Begin by measuring the salt. Then measure your spices. If the recipe call for toasted spices, you will want to toast them in a 325° F oven for 3-5 minutes. Allowing them to cool, then grind them together in a spice grinder. For most sausage, unless otherwise indicated, you will want to grind your spices very finely. Mix the ground spices with the salt. If the recipe calls for garlic, mince it finely and then add it to the spice kit along with any whole spices.

Step 2: Cutting

Cut the meat into relatively uniform cubes that are smaller than the opening of your grinder (for most grinders, 1-inch cubes are best). Remove any blood vessels, tendons, or glands. Place the cubed meat in a nonreactive bowl or container large enough to allow room for mixing.

Step 3: Marinating

Evenly distribute half of the contents of the spice kit over the meat. Using your hands, mix the meat will until evenly coated. Add the second half of the kit and mix again. Cover and refrigerate for at least 12 hours or for up to 2 days to allow the seasonings to permeate the meat.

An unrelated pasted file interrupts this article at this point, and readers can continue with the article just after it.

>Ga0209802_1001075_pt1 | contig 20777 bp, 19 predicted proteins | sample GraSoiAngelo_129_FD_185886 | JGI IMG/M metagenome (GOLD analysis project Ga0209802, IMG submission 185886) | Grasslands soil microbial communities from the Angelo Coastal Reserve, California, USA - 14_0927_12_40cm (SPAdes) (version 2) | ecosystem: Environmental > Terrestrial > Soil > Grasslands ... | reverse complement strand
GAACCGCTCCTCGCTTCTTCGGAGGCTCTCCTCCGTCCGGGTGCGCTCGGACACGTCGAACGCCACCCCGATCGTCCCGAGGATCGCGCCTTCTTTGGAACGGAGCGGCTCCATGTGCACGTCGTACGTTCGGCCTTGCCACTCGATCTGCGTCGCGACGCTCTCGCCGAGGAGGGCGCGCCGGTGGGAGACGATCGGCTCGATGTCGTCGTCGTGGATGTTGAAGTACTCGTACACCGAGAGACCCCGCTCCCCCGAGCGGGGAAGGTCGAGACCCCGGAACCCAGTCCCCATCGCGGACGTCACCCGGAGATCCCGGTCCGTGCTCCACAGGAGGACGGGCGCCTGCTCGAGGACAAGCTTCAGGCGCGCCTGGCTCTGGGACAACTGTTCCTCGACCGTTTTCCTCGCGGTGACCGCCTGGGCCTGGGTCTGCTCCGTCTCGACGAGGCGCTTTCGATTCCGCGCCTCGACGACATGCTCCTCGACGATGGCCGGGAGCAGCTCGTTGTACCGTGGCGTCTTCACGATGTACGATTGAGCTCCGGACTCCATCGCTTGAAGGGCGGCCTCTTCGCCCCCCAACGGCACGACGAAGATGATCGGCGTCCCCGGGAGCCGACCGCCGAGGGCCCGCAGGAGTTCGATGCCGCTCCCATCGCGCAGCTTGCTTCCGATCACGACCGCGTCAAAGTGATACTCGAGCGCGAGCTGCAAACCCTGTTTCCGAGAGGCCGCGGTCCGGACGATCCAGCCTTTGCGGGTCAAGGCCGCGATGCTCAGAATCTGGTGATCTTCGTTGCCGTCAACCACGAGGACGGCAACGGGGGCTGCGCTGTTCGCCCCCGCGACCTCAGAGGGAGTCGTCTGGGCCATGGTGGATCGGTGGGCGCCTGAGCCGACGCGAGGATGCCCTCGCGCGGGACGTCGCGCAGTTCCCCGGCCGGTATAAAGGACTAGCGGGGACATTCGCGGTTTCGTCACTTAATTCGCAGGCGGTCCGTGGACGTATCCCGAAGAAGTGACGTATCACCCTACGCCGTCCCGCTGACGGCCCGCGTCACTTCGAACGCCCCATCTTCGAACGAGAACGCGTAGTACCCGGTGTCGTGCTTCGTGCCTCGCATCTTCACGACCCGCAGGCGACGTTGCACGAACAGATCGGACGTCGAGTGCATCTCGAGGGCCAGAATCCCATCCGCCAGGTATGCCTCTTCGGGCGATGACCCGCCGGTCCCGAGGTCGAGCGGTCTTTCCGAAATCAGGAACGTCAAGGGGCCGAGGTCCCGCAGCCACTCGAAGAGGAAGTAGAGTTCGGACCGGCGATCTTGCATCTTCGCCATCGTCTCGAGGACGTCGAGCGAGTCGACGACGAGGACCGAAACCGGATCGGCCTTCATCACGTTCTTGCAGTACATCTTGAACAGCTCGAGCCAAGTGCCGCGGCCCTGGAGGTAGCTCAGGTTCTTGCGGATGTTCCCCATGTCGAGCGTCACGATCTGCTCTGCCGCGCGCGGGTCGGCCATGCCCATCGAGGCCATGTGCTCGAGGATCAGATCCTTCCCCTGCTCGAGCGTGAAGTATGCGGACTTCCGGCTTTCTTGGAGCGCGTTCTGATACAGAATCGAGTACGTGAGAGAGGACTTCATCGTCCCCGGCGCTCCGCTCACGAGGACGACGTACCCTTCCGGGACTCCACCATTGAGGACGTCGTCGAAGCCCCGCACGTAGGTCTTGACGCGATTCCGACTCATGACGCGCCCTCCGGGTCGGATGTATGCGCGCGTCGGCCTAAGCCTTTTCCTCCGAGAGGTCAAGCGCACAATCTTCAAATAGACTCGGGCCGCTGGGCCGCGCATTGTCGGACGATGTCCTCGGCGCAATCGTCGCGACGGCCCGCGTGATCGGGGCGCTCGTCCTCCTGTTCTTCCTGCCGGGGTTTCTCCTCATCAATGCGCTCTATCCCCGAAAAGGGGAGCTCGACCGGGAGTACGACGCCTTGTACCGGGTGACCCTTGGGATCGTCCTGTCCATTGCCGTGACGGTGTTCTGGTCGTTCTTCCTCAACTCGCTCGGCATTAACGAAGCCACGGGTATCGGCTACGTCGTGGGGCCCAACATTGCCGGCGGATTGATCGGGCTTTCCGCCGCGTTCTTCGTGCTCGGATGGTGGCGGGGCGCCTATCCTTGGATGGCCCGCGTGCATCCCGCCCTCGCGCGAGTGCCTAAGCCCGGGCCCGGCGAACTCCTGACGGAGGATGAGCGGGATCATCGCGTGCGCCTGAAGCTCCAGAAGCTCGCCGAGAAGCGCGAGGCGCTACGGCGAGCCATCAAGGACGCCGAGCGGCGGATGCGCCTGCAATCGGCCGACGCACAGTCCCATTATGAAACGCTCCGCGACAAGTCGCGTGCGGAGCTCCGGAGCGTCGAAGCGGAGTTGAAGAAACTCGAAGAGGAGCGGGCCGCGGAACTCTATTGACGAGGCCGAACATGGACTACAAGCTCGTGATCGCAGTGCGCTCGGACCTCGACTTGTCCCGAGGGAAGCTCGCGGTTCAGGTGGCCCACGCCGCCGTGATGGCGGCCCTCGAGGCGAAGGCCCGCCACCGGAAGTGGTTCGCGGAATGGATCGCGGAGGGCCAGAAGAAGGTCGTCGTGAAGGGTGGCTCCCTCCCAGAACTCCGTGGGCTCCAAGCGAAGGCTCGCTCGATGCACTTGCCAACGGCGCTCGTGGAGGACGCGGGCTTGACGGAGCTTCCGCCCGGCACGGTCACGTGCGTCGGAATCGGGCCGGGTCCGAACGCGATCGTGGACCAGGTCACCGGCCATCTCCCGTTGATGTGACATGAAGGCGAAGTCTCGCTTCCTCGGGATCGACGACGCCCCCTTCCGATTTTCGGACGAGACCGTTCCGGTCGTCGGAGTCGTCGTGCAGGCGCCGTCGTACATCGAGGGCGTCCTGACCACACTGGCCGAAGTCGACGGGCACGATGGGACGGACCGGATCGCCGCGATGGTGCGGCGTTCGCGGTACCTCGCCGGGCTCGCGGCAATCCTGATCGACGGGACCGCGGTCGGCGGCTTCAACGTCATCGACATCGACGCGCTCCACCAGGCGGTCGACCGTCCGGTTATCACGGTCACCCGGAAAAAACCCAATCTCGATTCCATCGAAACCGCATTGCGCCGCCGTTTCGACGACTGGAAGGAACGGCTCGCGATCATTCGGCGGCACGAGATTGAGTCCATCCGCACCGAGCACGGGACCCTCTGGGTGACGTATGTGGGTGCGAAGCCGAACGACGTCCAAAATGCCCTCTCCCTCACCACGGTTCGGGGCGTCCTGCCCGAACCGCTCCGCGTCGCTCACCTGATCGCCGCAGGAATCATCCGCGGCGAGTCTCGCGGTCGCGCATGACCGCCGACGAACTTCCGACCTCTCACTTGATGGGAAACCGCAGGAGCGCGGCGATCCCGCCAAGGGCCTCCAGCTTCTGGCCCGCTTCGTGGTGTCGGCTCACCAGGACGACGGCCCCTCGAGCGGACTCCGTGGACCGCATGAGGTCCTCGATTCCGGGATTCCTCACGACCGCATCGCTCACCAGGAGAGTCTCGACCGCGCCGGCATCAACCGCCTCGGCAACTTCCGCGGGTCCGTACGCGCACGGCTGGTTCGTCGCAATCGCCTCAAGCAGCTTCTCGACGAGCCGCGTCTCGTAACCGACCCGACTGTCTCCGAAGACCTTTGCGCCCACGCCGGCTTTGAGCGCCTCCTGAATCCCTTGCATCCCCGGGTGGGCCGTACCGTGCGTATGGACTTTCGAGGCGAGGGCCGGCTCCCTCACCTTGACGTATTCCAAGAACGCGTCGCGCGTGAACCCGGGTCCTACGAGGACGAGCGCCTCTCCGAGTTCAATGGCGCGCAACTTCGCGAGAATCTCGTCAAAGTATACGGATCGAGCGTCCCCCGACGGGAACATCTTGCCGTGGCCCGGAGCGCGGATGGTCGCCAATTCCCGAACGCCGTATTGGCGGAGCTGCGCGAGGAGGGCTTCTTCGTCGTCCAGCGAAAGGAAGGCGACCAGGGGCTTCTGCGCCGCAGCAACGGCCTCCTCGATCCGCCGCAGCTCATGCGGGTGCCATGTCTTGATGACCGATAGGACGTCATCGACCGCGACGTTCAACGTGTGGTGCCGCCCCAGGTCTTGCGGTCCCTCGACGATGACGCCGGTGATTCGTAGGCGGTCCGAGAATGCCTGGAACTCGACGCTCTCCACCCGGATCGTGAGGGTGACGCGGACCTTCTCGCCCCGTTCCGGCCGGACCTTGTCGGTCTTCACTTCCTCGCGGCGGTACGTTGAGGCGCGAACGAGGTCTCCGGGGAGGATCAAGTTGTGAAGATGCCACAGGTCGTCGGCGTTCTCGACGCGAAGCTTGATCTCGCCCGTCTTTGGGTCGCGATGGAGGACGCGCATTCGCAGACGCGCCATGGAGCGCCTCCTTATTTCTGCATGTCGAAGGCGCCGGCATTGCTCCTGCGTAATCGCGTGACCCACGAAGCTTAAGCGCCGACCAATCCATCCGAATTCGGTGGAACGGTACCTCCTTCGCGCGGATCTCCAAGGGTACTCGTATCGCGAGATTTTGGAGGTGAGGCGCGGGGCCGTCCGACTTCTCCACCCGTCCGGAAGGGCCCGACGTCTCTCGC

Step 4: Chilling

Sausage likes to be kept cold. Chilling both your meat and parts of the grinder helps to avoid grinding issues such as smearing (see note). Keeping the meat cold before and during the process also extends the shelf life of the finished sausage. After cutting and marinating the meat, be sure to refrigerate it for at least 2 hours and preferably overnight, so that it is thoroughly chilled. You can also refrigerate the parts of the grinder. Keep everything refrigerated until you are ready to grind.

Step 5: Grinding